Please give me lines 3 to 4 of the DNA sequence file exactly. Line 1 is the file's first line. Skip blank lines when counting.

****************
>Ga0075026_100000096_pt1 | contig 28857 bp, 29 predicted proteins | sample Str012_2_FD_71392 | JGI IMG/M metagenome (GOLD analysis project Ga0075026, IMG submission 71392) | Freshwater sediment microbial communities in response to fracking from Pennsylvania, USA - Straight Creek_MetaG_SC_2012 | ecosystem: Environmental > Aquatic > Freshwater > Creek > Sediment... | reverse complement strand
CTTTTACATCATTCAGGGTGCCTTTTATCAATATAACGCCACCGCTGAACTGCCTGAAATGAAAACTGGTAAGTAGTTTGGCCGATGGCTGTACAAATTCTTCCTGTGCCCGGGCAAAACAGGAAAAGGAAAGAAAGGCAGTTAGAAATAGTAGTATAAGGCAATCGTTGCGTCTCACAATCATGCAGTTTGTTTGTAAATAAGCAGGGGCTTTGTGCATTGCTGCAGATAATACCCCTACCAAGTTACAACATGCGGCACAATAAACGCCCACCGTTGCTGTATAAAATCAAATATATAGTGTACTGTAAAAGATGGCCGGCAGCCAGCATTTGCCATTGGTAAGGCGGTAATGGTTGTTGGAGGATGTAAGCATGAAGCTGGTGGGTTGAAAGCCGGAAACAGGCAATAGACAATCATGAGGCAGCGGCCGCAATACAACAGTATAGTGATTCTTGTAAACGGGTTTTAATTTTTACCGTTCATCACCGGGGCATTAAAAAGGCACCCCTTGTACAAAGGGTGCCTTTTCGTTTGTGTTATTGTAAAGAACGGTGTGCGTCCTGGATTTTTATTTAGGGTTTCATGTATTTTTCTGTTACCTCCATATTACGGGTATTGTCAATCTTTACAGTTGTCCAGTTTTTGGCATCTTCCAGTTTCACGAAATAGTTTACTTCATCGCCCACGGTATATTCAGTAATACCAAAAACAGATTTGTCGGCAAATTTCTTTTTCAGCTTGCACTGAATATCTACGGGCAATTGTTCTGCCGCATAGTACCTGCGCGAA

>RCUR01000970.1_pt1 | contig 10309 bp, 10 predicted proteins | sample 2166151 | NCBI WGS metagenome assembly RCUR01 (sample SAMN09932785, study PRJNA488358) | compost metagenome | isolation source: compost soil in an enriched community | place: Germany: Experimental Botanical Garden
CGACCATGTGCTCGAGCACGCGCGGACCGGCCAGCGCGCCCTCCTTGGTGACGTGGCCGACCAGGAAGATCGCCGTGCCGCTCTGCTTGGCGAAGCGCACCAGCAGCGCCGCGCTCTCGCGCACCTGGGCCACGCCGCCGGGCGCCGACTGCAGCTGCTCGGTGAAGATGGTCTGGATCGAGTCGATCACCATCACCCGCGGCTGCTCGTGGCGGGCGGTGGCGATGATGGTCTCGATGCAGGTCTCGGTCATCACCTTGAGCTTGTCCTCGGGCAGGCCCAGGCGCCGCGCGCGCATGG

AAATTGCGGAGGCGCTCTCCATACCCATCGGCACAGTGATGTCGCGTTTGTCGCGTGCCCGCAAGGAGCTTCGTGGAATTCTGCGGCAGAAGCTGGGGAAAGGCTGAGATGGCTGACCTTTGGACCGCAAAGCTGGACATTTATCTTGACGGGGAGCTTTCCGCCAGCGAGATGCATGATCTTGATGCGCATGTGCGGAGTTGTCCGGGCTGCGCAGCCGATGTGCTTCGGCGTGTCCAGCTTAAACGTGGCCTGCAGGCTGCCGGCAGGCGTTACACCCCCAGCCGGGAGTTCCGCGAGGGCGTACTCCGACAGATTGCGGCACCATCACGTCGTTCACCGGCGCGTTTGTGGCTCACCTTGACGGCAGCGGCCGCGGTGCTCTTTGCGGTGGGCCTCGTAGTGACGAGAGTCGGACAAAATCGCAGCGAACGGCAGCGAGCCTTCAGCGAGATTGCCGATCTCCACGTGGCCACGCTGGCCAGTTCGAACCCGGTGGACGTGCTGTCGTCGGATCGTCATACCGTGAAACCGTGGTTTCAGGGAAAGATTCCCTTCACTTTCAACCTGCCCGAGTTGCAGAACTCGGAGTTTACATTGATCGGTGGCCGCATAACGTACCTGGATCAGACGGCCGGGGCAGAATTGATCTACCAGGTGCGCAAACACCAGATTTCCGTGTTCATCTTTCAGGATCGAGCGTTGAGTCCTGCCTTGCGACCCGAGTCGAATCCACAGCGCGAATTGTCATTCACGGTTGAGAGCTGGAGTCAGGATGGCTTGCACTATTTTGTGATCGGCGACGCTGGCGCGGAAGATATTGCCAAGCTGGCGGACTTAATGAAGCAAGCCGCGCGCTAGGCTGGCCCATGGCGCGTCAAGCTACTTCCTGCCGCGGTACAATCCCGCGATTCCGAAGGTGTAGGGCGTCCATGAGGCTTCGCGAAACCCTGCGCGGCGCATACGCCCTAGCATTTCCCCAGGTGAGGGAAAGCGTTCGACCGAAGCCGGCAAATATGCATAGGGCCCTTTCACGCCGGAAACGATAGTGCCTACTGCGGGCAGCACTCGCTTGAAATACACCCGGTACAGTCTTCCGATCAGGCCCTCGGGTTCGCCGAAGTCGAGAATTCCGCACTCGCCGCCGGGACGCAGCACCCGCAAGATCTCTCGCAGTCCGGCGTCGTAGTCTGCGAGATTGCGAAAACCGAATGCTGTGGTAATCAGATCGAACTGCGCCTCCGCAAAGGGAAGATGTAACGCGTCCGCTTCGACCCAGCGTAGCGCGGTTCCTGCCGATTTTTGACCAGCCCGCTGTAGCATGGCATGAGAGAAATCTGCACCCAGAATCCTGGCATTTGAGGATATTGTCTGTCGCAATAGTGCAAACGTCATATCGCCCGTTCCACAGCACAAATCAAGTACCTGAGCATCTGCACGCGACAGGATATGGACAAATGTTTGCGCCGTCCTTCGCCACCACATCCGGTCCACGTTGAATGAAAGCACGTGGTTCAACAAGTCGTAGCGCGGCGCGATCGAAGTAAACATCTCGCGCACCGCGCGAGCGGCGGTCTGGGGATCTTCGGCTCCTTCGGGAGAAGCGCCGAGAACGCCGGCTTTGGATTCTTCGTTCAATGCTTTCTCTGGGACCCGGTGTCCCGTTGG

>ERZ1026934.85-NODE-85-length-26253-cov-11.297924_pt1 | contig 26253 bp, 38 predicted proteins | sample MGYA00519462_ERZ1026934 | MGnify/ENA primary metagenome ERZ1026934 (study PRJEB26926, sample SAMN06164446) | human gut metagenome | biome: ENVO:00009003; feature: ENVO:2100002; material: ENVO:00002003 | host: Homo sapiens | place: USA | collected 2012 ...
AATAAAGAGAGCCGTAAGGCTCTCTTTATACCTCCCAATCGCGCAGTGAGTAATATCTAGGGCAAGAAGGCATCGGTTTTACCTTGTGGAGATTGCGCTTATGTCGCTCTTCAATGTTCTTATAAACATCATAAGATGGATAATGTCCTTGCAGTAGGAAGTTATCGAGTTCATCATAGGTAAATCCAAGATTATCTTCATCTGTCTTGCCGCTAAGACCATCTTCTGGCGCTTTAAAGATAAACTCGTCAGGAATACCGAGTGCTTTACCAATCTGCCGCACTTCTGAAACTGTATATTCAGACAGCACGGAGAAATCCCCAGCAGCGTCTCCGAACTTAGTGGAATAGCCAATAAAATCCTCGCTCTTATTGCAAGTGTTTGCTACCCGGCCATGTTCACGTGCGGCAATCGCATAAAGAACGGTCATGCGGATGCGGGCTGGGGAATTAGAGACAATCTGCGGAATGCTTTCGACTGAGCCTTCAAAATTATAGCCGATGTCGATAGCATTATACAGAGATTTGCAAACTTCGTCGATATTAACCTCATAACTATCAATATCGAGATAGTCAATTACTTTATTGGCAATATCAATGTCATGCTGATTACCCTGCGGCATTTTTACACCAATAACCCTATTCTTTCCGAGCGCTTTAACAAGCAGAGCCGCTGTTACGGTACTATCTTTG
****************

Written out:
>RCUR01000970.1_pt1 | contig 10309 bp, 10 predicted proteins | sample 2166151 | NCBI WGS metagenome assembly RCUR01 (sample SAMN09932785, study PRJNA488358) | compost metagenome | isolation source: compost soil in an enriched community | place: Germany: Experimental Botanical Garden
CGACCATGTGCTCGAGCACGCGCGGACCGGCCAGCGCGCCCTCCTTGGTGACGTGGCCGACCAGGAAGATCGCCGTGCCGCTCTGCTTGGCGAAGCGCACCAGCAGCGCCGCGCTCTCGCGCACCTGGGCCACGCCGCCGGGCGCCGACTGCAGCTGCTCGGTGAAGATGGTCTGGATCGAGTCGATCACCATCACCCGCGGCTGCTCGTGGCGGGCGGTGGCGATGATGGTCTCGATGCAGGTCTCGGTCATCACCTTGAGCTTGTCCTCGGGCAGGCCCAGGCGCCGCGCGCGCATGG